New research published by the National Tax-Deferred Savings Association (NTSA) confirms that there is a connection between the number of options — and advisors — available to employees in public education 403(b) plans and participation and contribution rates in those plans.
Those findings are outlined in just-published research, “Improving Retirement Savings for America’s Public Educators,” a white paper authored by Jason J. Fichtner, Ph.D., a Senior Lecturer of International Economics at Johns Hopkins University’s Paul H. Nitze School of Advanced International Studies. The research examines the impact of participant choice of investment providers in 403(b) plans, and further looks at the extent to which school district employees want choices in their 403(b) plans and the positive impact choice has on participation and savings rates.
Overall, the research finds that public employees who have access to retirement educational resources at the workplace and the assistance of financial professionals are saving earlier and contributing more to their 403(b) plans. In contrast, the study found a decrease in investment choice and reduced access to advisors leads to lower retirement plan participation by employees in public education 403(b) plans. Conversely, it also found higher participation and contribution rates when plans offered a greater number of providers.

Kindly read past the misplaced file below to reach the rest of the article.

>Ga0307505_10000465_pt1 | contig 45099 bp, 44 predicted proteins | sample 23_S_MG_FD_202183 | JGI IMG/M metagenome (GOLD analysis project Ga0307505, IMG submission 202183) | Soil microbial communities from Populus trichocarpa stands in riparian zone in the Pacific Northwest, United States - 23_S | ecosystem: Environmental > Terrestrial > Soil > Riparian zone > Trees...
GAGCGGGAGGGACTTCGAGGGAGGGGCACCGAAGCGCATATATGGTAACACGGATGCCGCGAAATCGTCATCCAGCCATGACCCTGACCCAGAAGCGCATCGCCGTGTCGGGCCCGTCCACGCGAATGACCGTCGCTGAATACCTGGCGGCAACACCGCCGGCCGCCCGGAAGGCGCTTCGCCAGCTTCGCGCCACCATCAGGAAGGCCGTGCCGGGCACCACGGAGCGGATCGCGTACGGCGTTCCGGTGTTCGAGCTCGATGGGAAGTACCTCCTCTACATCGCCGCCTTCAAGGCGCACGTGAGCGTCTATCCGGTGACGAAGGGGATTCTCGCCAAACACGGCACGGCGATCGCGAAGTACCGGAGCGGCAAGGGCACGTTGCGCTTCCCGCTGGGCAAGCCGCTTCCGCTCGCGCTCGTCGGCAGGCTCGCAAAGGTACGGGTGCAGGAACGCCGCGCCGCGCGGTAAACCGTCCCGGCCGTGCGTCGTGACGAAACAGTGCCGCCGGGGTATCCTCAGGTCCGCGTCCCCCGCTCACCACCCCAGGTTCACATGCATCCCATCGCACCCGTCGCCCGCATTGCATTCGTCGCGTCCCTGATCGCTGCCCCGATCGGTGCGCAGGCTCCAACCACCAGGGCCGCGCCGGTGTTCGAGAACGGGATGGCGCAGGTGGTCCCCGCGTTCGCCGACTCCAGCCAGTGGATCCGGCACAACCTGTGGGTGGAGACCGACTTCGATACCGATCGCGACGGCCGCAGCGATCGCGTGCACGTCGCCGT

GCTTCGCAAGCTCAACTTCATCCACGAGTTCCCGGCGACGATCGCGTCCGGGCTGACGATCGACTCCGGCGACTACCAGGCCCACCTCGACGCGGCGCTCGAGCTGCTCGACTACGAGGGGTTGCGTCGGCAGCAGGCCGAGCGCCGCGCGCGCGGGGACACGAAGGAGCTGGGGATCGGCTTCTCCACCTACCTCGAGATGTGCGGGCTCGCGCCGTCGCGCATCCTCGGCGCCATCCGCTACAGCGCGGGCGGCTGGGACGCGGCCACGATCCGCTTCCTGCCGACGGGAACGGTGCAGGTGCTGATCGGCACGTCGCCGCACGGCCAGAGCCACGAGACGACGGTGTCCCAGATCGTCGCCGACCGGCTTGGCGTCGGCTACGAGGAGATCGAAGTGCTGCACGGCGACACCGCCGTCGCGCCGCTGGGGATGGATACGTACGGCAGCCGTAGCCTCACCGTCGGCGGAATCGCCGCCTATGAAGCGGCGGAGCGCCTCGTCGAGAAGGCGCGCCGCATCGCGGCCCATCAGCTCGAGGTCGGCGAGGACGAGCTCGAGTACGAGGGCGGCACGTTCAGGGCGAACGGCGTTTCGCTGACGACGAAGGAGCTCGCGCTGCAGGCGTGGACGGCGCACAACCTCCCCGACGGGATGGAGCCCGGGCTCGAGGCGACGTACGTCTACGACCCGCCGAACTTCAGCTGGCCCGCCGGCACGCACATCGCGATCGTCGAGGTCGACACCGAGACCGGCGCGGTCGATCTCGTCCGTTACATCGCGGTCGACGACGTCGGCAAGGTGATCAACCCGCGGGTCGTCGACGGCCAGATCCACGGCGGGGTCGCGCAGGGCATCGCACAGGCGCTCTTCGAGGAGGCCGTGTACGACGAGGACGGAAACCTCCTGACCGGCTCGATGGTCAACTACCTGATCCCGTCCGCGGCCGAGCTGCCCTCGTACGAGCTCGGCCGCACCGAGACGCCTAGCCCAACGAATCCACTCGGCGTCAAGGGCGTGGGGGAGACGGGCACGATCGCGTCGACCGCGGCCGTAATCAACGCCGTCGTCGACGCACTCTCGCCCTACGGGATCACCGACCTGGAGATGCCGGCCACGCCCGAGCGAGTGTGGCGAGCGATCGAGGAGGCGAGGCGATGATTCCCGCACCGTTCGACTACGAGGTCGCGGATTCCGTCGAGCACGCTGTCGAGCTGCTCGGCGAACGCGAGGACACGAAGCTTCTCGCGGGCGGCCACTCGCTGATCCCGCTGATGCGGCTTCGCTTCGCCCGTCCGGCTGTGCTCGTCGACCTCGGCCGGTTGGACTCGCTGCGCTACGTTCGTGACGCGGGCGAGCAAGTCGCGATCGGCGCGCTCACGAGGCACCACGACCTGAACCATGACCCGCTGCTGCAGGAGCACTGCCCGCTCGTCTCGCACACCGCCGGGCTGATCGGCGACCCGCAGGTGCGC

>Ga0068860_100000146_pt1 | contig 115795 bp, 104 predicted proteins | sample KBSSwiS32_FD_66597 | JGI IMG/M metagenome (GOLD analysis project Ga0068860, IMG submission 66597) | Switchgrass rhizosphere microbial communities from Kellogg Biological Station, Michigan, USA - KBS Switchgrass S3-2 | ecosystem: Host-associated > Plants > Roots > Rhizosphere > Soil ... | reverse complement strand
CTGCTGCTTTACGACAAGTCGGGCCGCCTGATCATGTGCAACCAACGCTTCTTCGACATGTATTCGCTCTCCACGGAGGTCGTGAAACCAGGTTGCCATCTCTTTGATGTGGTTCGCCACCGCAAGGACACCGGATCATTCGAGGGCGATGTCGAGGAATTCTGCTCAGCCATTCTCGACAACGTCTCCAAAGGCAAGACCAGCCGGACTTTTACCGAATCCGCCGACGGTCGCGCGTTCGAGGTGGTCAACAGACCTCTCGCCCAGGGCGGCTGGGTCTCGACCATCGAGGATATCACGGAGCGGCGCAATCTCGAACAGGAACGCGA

The research finds:
- 25% greater participation in plans with 15 or more investment providers compared to plans with only one provider.
- Account balances are, on average, 73% higher among plans with 15 or more providers compared to single provider arrangements.
- A 203% increase in average contribution rates among plans providing access to 15 or more providers compared to plans with only one provider.
- Single provider arrangements have the lowest participation rate: 8% below the national average.
“Simply stated, the data reveals a positive and significant correlation between the number of choices/advisors and participation,” notes Fichtner. “The research revealed that the number one factor driving participation and savings rates in school districts is participant choice.”
“The range of participation rates in America’s public school districts is dramatic, suggesting that the choices that each school district makes available to employees and the resources that they provide to help employees understand the benefits of participation are key differences in driving participation rates,” noted NTSA Executive Director Brent Neese in a press release.
The report is being made available to school districts nationally to assist them in understanding how to improve 403(b) participation and savings rates to help employees achieve a comfortable and timely retirement.